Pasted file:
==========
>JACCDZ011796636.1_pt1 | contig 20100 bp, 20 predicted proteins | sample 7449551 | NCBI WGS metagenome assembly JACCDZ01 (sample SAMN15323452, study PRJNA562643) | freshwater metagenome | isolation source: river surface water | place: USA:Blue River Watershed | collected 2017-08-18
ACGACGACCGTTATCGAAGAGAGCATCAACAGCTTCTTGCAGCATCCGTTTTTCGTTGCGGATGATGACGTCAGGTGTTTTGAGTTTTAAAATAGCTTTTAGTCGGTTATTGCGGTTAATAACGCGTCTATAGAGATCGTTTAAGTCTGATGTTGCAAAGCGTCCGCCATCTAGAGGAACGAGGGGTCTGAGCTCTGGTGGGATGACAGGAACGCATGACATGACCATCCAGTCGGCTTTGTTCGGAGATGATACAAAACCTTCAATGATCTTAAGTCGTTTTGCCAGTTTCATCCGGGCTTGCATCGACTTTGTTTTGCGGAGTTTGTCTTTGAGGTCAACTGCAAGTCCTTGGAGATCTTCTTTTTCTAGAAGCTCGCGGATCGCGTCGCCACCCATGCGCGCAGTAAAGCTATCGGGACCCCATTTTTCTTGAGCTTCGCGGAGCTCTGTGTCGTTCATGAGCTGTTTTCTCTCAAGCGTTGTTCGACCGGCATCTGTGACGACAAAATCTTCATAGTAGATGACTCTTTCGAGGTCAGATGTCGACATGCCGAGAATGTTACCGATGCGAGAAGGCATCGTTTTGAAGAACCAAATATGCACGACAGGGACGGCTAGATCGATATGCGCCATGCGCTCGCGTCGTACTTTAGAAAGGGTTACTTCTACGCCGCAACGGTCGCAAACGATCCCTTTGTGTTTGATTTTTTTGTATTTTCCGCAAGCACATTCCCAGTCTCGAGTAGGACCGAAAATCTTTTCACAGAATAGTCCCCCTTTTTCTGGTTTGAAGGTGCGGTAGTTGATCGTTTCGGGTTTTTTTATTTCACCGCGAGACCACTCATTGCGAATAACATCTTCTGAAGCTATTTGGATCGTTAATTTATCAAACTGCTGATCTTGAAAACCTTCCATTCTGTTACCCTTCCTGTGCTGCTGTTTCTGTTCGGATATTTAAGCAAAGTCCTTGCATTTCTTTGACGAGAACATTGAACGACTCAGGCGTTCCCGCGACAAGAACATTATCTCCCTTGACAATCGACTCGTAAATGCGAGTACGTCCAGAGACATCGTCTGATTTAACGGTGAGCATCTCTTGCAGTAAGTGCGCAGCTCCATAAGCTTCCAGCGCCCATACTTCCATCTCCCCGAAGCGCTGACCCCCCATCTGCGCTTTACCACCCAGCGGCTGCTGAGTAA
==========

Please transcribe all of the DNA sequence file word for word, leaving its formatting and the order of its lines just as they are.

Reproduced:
>JACCDZ011796636.1_pt1 | contig 20100 bp, 20 predicted proteins | sample 7449551 | NCBI WGS metagenome assembly JACCDZ01 (sample SAMN15323452, study PRJNA562643) | freshwater metagenome | isolation source: river surface water | place: USA:Blue River Watershed | collected 2017-08-18
ACGACGACCGTTATCGAAGAGAGCATCAACAGCTTCTTGCAGCATCCGTTTTTCGTTGCGGATGATGACGTCAGGTGTTTTGAGTTTTAAAATAGCTTTTAGTCGGTTATTGCGGTTAATAACGCGTCTATAGAGATCGTTTAAGTCTGATGTTGCAAAGCGTCCGCCATCTAGAGGAACGAGGGGTCTGAGCTCTGGTGGGATGACAGGAACGCATGACATGACCATCCAGTCGGCTTTGTTCGGAGATGATACAAAACCTTCAATGATCTTAAGTCGTTTTGCCAGTTTCATCCGGGCTTGCATCGACTTTGTTTTGCGGAGTTTGTCTTTGAGGTCAACTGCAAGTCCTTGGAGATCTTCTTTTTCTAGAAGCTCGCGGATCGCGTCGCCACCCATGCGCGCAGTAAAGCTATCGGGACCCCATTTTTCTTGAGCTTCGCGGAGCTCTGTGTCGTTCATGAGCTGTTTTCTCTCAAGCGTTGTTCGACCGGCATCTGTGACGACAAAATCTTCATAGTAGATGACTCTTTCGAGGTCAGATGTCGACATGCCGAGAATGTTACCGATGCGAGAAGGCATCGTTTTGAAGAACCAAATATGCACGACAGGGACGGCTAGATCGATATGCGCCATGCGCTCGCGTCGTACTTTAGAAAGGGTTACTTCTACGCCGCAACGGTCGCAAACGATCCCTTTGTGTTTGATTTTTTTGTATTTTCCGCAAGCACATTCCCAGTCTCGAGTAGGACCGAAAATCTTTTCACAGAATAGTCCCCCTTTTTCTGGTTTGAAGGTGCGGTAGTTGATCGTTTCGGGTTTTTTTATTTCACCGCGAGACCACTCATTGCGAATAACATCTTCTGAAGCTATTTGGATCGTTAATTTATCAAACTGCTGATCTTGAAAACCTTCCATTCTGTTACCCTTCCTGTGCTGCTGTTTCTGTTCGGATATTTAAGCAAAGTCCTTGCATTTCTTTGACGAGAACATTGAACGACTCAGGCGTTCCCGCGACAAGAACATTATCTCCCTTGACAATCGACTCGTAAATGCGAGTACGTCCAGAGACATCGTCTGATTTAACGGTGAGCATCTCTTGCAGTAAGTGCGCAGCTCCATAAGCTTCCAGCGCCCATACTTCCATCTCCCCGAAGCGCTGACCCCCCATCTGCGCTTTACCACCCAGCGGCTGCTGAGTAA